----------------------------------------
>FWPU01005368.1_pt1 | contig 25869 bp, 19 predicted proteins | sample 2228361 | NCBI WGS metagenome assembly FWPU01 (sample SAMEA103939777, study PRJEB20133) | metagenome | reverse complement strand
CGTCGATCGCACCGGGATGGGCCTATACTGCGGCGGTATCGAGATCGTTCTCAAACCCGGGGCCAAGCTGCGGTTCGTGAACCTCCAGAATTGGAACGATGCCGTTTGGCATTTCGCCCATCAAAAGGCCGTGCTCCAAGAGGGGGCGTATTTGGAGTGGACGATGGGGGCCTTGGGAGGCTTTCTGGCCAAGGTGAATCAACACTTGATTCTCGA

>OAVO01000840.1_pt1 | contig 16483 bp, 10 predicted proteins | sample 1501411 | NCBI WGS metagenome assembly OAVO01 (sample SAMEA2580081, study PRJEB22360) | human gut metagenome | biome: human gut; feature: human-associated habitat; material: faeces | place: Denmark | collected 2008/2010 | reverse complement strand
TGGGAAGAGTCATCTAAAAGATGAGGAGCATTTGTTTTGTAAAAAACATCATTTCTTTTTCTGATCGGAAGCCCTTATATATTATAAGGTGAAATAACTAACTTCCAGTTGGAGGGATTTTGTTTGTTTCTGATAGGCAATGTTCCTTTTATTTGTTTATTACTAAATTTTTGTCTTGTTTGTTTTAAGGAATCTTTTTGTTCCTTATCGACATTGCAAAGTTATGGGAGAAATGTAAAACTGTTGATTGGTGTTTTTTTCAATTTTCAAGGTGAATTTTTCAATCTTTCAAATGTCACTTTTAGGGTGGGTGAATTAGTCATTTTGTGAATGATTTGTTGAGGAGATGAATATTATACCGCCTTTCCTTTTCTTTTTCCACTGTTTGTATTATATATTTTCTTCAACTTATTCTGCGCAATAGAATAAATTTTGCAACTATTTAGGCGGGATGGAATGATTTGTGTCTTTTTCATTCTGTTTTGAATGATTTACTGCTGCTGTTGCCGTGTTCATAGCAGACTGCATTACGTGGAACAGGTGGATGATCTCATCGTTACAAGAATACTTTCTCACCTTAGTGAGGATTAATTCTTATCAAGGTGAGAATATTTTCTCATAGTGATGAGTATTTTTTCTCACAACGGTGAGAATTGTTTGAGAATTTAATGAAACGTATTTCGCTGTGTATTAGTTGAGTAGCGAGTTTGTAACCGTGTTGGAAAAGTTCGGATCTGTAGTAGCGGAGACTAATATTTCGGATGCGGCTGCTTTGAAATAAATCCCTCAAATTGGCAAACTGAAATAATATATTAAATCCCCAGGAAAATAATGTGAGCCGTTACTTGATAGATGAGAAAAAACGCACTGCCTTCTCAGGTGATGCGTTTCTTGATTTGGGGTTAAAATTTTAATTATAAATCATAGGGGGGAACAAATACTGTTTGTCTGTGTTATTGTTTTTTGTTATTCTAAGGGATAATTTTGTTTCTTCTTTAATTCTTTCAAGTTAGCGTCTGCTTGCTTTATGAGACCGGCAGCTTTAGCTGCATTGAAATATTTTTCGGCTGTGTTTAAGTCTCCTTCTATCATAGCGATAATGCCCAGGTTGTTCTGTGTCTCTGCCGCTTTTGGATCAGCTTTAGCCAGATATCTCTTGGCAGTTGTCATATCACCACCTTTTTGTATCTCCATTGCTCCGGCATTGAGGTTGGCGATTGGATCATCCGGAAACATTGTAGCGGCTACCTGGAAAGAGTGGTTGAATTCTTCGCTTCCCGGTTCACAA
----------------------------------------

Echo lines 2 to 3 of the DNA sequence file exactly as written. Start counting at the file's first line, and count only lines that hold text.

CGTCGATCGCACCGGGATGGGCCTATACTGCGGCGGTATCGAGATCGTTCTCAAACCCGGGGCCAAGCTGCGGTTCGTGAACCTCCAGAATTGGAACGATGCCGTTTGGCATTTCGCCCATCAAAAGGCCGTGCTCCAAGAGGGGGCGTATTTGGAGTGGACGATGGGGGCCTTGGGAGGCTTTCTGGCCAAGGTGAATCAACACTTGATTCTCGA

>OAVO01000840.1_pt1 | contig 16483 bp, 10 predicted proteins | sample 1501411 | NCBI WGS metagenome assembly OAVO01 (sample SAMEA2580081, study PRJEB22360) | human gut metagenome | biome: human gut; feature: human-associated habitat; material: faeces | place: Denmark | collected 2008/2010 | reverse complement strand